But, most people don’t get enough fiber from their diets. In fact, today’s statistics tell us that most Americans need to double their fiber intake to get the 30 to 35 grams a day recommended by health professionals. Six half-cup servings of whole grains, cereal or legumes and 4 servings of fresh fruits and vegetables each day can give you the fiber you need to stay regular and healthy. Fiber supplements are also a good choice as an addition to a balanced diet.

5. Eat more ALKALINE FOODS. The typical American diet relies on too many acid-forming foods. The body, by design, is slightly alkaline, with a pH of 7.4. When the body becomes too acidic, it pulls alkaline minerals like sodium, calcium, potassium and magnesium from its reserves to restore an alkaline state. Over the long-term, this becomes dangerous. Mineral are the building blocks of life. Even small deficiencies are linked to depression, osteoporosis and premature aging.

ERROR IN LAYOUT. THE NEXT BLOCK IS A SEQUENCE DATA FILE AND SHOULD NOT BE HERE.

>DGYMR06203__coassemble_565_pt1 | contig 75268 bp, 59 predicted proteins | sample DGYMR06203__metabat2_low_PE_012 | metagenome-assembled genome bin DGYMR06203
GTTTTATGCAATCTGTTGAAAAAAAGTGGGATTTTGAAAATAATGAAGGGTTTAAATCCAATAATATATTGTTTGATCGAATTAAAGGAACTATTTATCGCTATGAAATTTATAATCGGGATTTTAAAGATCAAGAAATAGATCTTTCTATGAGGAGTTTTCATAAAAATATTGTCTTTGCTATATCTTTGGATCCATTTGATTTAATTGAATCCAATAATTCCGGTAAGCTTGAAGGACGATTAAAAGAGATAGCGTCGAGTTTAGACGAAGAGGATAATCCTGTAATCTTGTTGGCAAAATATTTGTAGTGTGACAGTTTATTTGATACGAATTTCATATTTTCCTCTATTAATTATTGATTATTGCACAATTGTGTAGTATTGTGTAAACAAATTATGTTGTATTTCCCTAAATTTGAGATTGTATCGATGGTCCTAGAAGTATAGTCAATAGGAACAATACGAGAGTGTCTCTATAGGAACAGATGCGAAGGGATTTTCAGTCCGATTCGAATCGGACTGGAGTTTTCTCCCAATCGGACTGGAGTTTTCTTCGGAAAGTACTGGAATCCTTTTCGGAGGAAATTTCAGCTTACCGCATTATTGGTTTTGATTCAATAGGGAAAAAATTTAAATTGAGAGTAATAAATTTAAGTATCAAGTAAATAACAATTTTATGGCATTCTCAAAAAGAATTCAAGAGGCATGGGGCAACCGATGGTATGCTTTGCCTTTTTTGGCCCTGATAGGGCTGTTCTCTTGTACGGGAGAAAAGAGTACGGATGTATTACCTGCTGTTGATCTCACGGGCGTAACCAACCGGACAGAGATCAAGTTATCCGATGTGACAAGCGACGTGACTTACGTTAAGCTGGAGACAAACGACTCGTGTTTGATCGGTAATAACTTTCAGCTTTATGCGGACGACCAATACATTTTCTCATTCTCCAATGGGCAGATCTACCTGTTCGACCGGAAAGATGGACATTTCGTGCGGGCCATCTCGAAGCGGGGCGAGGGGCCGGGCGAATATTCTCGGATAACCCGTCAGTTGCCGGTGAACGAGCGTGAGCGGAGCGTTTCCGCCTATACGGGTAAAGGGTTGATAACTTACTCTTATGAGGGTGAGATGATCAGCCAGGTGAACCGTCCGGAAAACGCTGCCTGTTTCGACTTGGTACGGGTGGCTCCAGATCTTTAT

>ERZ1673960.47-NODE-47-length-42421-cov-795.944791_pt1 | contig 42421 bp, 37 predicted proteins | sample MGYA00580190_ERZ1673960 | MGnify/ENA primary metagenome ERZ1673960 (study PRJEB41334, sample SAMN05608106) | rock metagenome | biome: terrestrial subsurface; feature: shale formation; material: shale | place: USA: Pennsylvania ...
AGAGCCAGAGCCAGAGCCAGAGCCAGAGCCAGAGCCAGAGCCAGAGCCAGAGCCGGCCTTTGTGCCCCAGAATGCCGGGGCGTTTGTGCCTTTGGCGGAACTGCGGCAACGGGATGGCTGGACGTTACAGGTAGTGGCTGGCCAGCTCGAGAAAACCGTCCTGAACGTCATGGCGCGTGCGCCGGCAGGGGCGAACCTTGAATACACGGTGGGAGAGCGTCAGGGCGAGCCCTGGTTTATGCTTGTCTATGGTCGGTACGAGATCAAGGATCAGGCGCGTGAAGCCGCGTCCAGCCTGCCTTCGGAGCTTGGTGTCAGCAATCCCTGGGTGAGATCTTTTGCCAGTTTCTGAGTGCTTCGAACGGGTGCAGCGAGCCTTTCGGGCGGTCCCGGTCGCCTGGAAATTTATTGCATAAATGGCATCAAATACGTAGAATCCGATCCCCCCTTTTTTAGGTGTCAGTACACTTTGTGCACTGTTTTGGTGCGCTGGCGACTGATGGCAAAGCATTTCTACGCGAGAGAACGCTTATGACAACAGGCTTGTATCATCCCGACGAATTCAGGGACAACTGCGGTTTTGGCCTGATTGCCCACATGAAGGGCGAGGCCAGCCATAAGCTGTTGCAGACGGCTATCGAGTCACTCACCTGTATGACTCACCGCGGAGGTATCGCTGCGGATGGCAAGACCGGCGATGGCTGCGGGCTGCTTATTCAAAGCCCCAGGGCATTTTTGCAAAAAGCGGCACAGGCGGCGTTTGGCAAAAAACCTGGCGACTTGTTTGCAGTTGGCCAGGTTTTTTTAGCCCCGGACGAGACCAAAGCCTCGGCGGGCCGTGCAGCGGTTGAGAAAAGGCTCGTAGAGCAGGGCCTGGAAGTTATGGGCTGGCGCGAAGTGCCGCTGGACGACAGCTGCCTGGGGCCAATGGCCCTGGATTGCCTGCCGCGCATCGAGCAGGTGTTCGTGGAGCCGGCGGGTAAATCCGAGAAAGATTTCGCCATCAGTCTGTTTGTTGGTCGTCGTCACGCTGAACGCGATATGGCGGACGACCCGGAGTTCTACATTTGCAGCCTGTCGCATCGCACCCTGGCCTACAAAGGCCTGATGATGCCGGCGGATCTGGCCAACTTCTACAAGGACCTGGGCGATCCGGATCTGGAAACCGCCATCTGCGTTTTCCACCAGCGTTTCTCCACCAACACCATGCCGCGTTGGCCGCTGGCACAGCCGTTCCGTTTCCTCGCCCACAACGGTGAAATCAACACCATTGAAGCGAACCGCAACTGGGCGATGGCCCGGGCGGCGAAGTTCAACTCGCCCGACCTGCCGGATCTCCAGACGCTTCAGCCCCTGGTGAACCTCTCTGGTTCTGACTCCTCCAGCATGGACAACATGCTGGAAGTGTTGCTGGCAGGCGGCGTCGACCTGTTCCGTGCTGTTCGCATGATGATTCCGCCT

An acidic body condition is the primary cause of GERD (Gastro-Esophageal Reflux Disorder) the most common cause of heartburn for 40 million Americans. GERD is also implicated in chronic fatigue syndrome, arthritis, cancer, allergies and fungal infections. Bringing more alkaline foods into your diet not only eases your indigestion and heartburn, it may prevent the onset of serious disease later!

• ACID-FORMING FOODS to limit: refined sugar, white flour, alcohol, soft drinks, coffee and caffeine containing foods, red meat, and fried, fatty foods. • ALKALINE FORMING FOODS to increase: mineral water, land/sea vegetables, sea salt, herbal teas, miso, brown rice, honey, fruits and fruit juices.

To Life-long health,

Linda Page